• Dimensions of Negative Thinking and the Relations with Symptoms of Depression and Anxiety in Children and Adolescents. Rood, Lea; Roelofs, Jeffrey; Bögels, Susan M.; Alloy, Lauren B. // Cognitive Therapy & Research;Aug2010, Vol. 34 Issue 4, p333 

    The current study sought to examine three forms of negative, repetitive thinking in non-clinical children and adolescents aged between 10 and 18. More specifically, this study addressed the degree to which stress-reactive rumination can be differentiated from other forms of repetitive thinking,...

  • Pain Has Something Wonderful To Teach Us. Katz, Dian // Lesbian News;Apr2005, Vol. 30 Issue 9, p47 

    Focuses on the actions that should be taken by an individual to overcome anxiety and depression. Strategy that can be used to improve a bad situation; Advantage of mastering a particular area of emotions to a person; Activities that can be performed to make a person's body feel great.

  • THE HOSPITAL ANXIETY AND DEPRESSION SCALE. HOMOGENEITY OF THE SUBSCALES. Andersson, Egil // Social Behavior & Personality: An International Journal;1993, Vol. 21 Issue 3, p197 

    The H.A.D.-scale was originally used as a screening test for assessing the presence of clinically significant degrees of anxiety and depression. It has also been used as a measuring instrument outside hospital care. The main questions in this study are: 1) Do the test items fit a sample of...

  • When panic sets in. Price, Damian // World of Irish Nursing;May2004, Vol. 12 Issue 5, p37 

    Deals with anxiety. Collection of responses which are designed to safeguard people from harm; Definition and scope of anxiety; Anxiety and depression; Pharmacological treatments for anxiety.

  • Validation of the 10-item Kessler Psychological Distress Scale (K10) in the 2012 Aboriginal Peoples Survey. Bougie, Evelyne; Arim, Rubab G.; Kohen, Dafna E.; Findlay, Leanne C. // Health Reports;Jan2016, Vol. 27 Issue 1, p3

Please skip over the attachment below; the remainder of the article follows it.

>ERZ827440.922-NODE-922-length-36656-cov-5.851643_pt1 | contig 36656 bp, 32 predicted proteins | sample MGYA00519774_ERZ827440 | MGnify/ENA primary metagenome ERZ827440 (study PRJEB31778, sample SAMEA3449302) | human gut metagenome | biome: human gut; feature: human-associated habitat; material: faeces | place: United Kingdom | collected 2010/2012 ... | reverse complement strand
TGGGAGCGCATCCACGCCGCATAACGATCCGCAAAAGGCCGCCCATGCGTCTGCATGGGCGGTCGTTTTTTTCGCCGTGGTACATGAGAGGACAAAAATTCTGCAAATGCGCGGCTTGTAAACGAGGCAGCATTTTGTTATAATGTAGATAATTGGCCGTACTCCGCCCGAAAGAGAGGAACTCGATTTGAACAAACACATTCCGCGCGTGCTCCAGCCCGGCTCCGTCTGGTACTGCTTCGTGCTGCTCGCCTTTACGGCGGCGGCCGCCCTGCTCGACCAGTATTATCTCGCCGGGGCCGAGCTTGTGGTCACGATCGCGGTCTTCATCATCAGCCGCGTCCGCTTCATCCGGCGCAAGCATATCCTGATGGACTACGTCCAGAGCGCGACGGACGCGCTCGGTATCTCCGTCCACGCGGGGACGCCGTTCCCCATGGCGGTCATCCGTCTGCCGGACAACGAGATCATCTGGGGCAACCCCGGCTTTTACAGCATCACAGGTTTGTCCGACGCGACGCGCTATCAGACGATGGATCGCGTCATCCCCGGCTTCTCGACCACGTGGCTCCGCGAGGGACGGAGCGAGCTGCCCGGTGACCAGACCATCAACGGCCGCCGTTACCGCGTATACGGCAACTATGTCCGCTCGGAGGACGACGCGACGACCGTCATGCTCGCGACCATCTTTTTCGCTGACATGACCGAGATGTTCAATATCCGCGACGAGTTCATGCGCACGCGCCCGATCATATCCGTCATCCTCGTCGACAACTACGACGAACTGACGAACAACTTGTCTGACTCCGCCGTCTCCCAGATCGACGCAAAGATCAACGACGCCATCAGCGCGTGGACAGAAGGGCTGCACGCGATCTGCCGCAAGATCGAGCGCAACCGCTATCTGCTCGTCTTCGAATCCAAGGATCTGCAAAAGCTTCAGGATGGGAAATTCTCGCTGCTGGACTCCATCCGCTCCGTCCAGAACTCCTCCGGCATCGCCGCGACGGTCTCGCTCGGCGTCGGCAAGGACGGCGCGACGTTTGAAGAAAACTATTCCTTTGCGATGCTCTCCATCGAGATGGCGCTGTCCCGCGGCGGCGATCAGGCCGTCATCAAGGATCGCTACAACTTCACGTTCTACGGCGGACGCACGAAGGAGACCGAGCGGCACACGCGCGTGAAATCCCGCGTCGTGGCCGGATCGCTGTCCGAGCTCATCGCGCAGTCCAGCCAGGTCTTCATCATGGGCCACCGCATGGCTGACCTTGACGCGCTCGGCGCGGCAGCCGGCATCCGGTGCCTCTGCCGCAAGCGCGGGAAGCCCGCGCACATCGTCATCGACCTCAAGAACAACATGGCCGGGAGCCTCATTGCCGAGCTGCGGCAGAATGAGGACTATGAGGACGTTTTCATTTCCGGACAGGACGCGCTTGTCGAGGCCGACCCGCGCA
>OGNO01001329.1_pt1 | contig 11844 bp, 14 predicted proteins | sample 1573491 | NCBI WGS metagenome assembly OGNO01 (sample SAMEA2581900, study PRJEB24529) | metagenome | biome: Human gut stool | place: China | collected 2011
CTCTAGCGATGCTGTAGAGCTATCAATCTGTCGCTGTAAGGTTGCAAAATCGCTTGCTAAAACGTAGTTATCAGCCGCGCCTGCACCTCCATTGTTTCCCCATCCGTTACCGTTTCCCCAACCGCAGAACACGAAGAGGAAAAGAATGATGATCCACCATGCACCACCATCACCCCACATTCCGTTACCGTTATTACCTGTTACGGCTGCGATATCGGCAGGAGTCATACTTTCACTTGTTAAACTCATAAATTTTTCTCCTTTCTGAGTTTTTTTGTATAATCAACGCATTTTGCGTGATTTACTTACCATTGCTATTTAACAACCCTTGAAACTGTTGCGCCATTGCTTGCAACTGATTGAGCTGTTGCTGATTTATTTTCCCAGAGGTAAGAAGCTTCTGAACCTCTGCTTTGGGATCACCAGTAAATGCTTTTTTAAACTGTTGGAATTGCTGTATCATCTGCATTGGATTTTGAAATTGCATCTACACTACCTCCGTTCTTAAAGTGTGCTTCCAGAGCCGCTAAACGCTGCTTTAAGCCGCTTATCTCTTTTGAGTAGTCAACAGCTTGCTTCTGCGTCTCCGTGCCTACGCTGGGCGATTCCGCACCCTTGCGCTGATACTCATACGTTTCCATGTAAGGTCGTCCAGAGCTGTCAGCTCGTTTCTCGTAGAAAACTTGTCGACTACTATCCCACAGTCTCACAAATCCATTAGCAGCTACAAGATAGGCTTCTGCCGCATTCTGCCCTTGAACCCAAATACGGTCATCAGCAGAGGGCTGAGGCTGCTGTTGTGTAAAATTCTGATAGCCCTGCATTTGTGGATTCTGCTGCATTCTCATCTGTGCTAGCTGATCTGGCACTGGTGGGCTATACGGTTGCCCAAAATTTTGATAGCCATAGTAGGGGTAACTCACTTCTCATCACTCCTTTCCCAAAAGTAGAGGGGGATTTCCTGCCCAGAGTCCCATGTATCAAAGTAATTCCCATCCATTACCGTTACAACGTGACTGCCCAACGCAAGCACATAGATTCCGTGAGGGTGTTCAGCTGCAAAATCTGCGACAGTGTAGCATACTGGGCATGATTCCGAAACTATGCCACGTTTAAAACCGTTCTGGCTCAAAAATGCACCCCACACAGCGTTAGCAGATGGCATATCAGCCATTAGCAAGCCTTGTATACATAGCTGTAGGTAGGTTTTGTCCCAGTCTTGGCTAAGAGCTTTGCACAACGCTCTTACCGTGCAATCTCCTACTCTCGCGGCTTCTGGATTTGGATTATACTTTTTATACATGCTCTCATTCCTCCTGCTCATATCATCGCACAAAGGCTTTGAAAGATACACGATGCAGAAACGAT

Background: The 10-item Kessler Psychological Distress Scale (K10) is a short measure of non-specific psychological distress, which has been shown to be a sensitive screen for the Diagnostic and Statistical Manual of Mental Disorders criteria for anxiety and mood disorders. The scale has yet to...

  • Why do you fear the bogeyman? An embodied predictive coding model of perceptual inference. Pezzulo, Giovanni // Cognitive, Affective & Behavioral Neuroscience;Sep2014, Vol. 14 Issue 3, p902 

    Why are we scared by nonperceptual entities such as the bogeyman, and why does the bogeyman only visit us during the night? Why does hearing a window squeaking in the night suggest to us the unlikely idea of a thief or a killer? And why is this more likely to happen after watching a horror...

  • Make It a "No Fear" Autumn. La Cerra, Peggy // Spirituality & Health;Sep/Oct2011, Vol. 14 Issue 5, p14 

    The author reflects on issues concerning anxiety and fear. She recommends for people to become critical thinkers and learn to sort incoming messages according to those that are of concern to them, those that are imposed on them for the advancement of another person's goals, and those that should...

Share

Read the Article

Courtesy of VIRGINIA BEACH PUBLIC LIBRARY AND SYSTEM

Sorry, but this item is not currently available from your library.

Try another library?
Sign out of this library

Other Topics